Case Reports

Calciphylaxis (calcific uremic arteriolopathy) in a patient with chronic kidney disease

Copyright © 2010 Society of Hospital Medicine

Narrative Description

This Case Report reviews the presentation, the differential diagnosis and the treatment modalities used to treat calciphylaxis. It emphasizes the poor prognosis and that there is inadequate clinical experience to guide a physician as to what the most appropriate treatment is despite promising anecdotal reports about a variety of agents. The report demonstrates that intravenous sodium thiosulfate is tolerated.

Key Points

  • Calciphylaxis occurs in 1 to 4% of patients with end stage renal failure.

  • Two patterns of presentation are generally recognizedcentral and peripheral.

  • Pain is a prominent symptom and eschar formation is usually present.

  • The role of surgery is controversial.

  • Several promising modalities for the treatment of this condition have been described in anecdotal reports.

Calciphylaxis is a rare condition. It is seen most frequently in patients with chronic kidney disease and can affect any part of the body.14 Calciphylaxis is increasingly being referred to as calcific uremic arteriolopathy as this term more accurately reflects the histology of vascular calcification in small‐ and medium‐sized arteries, intimal arterial hypertrophy, and small vessel thrombosis associated with panniculitis, dermal necrosis, and eschar formation.5 Pain is a prominent symptom. The most effective treatment for this condition remains uncertain.

Case Report

A 68‐year‐old female presented with an 8‐month history of increasing lower extremity edema, and numerous large, painful, necrotic ulcers with an associated foul odor. She had a past medical history of type 2 diabetes mellitus, hypertension, end stage renal disease requiring hemodialysis 3 times a week for the previous 6 months, severe peripheral vascular disease, coronary artery disease for which she had previously undergone coronary artery bypass surgery, multiple myocardial infarctions, and congestive heart failure with an ejection fraction of 20%. She had also suffered from numerous infections including septicemia, endocarditis, and a sternal wound infection in the past with no current evidence of septicemia or endocarditis. The patient was not on calcium supplements, Vitamin D, warfarin or calcium‐containing phosphate binders.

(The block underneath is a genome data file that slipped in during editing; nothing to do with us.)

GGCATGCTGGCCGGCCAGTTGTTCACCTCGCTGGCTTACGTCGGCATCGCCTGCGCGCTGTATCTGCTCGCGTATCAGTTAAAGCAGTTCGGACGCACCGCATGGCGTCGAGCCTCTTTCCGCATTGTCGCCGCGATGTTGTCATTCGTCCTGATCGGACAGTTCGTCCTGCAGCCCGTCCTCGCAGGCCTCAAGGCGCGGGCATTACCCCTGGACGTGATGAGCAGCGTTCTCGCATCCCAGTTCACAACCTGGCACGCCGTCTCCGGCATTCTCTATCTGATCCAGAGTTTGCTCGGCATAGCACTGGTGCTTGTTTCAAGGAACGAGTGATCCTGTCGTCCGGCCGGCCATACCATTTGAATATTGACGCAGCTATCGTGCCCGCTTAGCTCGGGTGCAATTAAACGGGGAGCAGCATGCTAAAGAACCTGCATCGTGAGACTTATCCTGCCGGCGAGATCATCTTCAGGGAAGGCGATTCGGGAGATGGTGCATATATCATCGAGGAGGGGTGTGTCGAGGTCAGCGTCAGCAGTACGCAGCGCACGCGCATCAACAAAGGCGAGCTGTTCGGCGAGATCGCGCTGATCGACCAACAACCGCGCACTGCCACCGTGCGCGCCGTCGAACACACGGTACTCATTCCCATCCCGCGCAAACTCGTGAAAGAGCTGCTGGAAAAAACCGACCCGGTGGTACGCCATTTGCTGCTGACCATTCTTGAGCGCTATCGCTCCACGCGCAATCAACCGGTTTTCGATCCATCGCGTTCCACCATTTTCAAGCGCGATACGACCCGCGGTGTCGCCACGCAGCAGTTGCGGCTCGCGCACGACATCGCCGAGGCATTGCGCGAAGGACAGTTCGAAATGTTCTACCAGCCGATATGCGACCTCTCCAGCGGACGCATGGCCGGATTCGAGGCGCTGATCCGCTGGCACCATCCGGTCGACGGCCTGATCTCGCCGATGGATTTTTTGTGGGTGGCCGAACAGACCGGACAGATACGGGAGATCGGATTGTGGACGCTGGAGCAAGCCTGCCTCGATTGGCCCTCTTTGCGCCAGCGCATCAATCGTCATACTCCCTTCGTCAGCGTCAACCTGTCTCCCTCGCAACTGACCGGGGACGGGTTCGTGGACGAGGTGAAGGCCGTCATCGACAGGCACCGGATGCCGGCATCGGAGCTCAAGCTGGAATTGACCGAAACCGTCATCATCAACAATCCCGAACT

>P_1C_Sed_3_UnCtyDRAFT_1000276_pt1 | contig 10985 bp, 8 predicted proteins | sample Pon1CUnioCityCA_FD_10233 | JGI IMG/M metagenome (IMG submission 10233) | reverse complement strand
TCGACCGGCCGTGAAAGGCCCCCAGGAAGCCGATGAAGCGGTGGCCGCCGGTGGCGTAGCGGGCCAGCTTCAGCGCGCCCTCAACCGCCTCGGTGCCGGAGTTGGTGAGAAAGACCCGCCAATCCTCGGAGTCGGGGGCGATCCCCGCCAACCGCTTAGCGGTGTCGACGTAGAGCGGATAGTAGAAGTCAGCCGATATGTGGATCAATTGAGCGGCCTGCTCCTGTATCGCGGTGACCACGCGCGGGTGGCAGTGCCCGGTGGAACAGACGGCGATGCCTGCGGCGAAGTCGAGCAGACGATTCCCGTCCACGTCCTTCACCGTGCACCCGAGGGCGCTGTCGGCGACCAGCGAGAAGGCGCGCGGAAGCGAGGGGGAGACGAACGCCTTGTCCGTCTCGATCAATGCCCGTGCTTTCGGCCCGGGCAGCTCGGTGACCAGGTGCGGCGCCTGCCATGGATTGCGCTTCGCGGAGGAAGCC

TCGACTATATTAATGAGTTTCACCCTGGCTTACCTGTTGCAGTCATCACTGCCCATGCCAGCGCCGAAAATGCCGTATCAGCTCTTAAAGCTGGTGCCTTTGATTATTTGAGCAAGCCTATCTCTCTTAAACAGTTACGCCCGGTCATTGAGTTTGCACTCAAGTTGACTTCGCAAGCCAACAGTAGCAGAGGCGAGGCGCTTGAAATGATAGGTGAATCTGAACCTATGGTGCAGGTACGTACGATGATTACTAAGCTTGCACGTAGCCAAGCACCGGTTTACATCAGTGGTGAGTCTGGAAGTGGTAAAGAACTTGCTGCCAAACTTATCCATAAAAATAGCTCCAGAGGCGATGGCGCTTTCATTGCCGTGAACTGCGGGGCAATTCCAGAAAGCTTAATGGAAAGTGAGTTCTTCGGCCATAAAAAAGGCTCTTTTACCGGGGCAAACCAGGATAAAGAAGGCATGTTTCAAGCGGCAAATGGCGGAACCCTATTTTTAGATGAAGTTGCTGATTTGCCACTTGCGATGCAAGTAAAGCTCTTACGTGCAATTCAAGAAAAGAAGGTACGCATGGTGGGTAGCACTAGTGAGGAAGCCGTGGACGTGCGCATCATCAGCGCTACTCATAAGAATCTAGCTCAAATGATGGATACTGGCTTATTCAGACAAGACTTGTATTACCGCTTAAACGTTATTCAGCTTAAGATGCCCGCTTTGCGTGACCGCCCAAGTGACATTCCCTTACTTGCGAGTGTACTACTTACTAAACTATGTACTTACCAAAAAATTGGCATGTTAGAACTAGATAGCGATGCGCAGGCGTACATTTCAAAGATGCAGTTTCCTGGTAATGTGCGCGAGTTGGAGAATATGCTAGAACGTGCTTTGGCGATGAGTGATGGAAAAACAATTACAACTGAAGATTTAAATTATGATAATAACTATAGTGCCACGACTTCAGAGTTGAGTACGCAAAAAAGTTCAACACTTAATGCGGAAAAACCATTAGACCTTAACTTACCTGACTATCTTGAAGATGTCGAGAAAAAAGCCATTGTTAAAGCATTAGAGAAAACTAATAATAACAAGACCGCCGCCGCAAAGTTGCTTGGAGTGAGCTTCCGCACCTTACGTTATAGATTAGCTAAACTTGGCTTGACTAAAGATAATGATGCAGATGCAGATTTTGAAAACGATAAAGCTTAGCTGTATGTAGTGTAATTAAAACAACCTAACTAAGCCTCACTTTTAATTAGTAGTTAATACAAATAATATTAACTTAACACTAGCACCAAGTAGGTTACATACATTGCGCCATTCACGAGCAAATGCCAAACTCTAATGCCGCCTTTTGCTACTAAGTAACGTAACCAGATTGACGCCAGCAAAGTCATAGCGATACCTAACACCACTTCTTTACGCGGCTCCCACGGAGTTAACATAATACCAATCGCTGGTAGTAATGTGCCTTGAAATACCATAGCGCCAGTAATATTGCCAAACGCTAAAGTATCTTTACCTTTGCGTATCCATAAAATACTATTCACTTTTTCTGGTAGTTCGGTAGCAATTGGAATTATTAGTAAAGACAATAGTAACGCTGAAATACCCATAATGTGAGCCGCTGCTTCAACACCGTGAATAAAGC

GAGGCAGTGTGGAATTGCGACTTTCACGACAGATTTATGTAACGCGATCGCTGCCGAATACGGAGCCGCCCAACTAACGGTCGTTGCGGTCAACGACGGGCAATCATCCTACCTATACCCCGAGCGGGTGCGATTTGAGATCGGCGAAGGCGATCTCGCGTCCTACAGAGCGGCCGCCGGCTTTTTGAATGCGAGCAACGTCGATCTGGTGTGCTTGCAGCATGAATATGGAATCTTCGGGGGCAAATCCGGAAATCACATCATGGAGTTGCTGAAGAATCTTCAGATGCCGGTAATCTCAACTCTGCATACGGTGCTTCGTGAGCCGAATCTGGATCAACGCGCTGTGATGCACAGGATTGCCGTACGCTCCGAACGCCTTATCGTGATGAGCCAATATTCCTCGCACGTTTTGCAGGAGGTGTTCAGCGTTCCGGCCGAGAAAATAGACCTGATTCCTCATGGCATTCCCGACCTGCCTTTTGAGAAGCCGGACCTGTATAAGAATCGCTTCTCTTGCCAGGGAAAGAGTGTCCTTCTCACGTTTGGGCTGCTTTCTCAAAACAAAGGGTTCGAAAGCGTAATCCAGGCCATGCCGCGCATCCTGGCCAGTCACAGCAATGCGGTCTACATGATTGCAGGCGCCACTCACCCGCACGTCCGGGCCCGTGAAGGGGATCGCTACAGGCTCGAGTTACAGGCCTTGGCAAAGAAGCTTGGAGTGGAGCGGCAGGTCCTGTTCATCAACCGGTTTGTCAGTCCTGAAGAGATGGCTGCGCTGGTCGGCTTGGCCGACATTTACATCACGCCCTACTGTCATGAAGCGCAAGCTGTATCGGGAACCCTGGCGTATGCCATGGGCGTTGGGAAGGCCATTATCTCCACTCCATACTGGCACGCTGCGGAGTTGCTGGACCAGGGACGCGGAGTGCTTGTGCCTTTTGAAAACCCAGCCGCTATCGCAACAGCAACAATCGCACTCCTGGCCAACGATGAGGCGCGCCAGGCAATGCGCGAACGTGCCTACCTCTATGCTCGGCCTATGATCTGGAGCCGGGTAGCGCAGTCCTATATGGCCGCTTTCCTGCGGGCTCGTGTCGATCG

Eight months prior to admission she developed vesicles on the left thigh that slowly progressed to large, extremely painful, violaceous, indurated plaques with central ulceration and eschar (Figure 1). She subsequently developed several smaller lesions with similar morphology on her legs and feet and gangrene of her left big toe (Figure 2). A biopsy from the left thigh was consistent with calciphylaxis with associated necrosis of the deep dermis and subcutaneous tissues. The patient's lesions were aggressively debrided, broad spectrum antibiotics given, and the patient dialyzed with low calcium dialysates. Ultimately intravenous sodium thiosulfate (25 g intravenously, over 60 minutes), was given which she tolerated with no side effect. Sodium thiosulfate is thought to act by forming highly soluble calcium thiosulfate salts and therefore mobilizing tissue calcium.5 Hyperbaric oxygen was contraindicated because of the patient's left ventricular ejection fraction (LVEF) of 20% and previous history of congestive heart failure as this treatment modality may precipitate congestive heart failure in a patient with a low LVEF particularly with a past history of congestive heart failure. Her condition continued to deteriorate and she died a few days after initiation of intravenous sodium thiosulfate infusion secondary to a massive gastrointestinal bleed.

Figure 1

Indurated, violaceous plaque with eschar formation and surrounding erythema and ulceration.

Figure 2

Indurated plaque with eschar formation on the dorsum of the foot. Dry gangrene of the left big toe secondary to severe peripheral vascular disease. A pressure ulcer is seen on the lateral aspect of the heel.


The differential diagnosis for painful necrotic cutaneous ulcerations with eschar formation includes: calciphylaxis, cryoglobulinemia, cryofibrinogenema, peripheral vascular disease, embolic phenomenon (endocarditis, septic, cholesterol), warfarin skin necrosis, brown recluse spider bites, hypercoagulable states, hyperoxaluria, and necrotizing vasculitis.14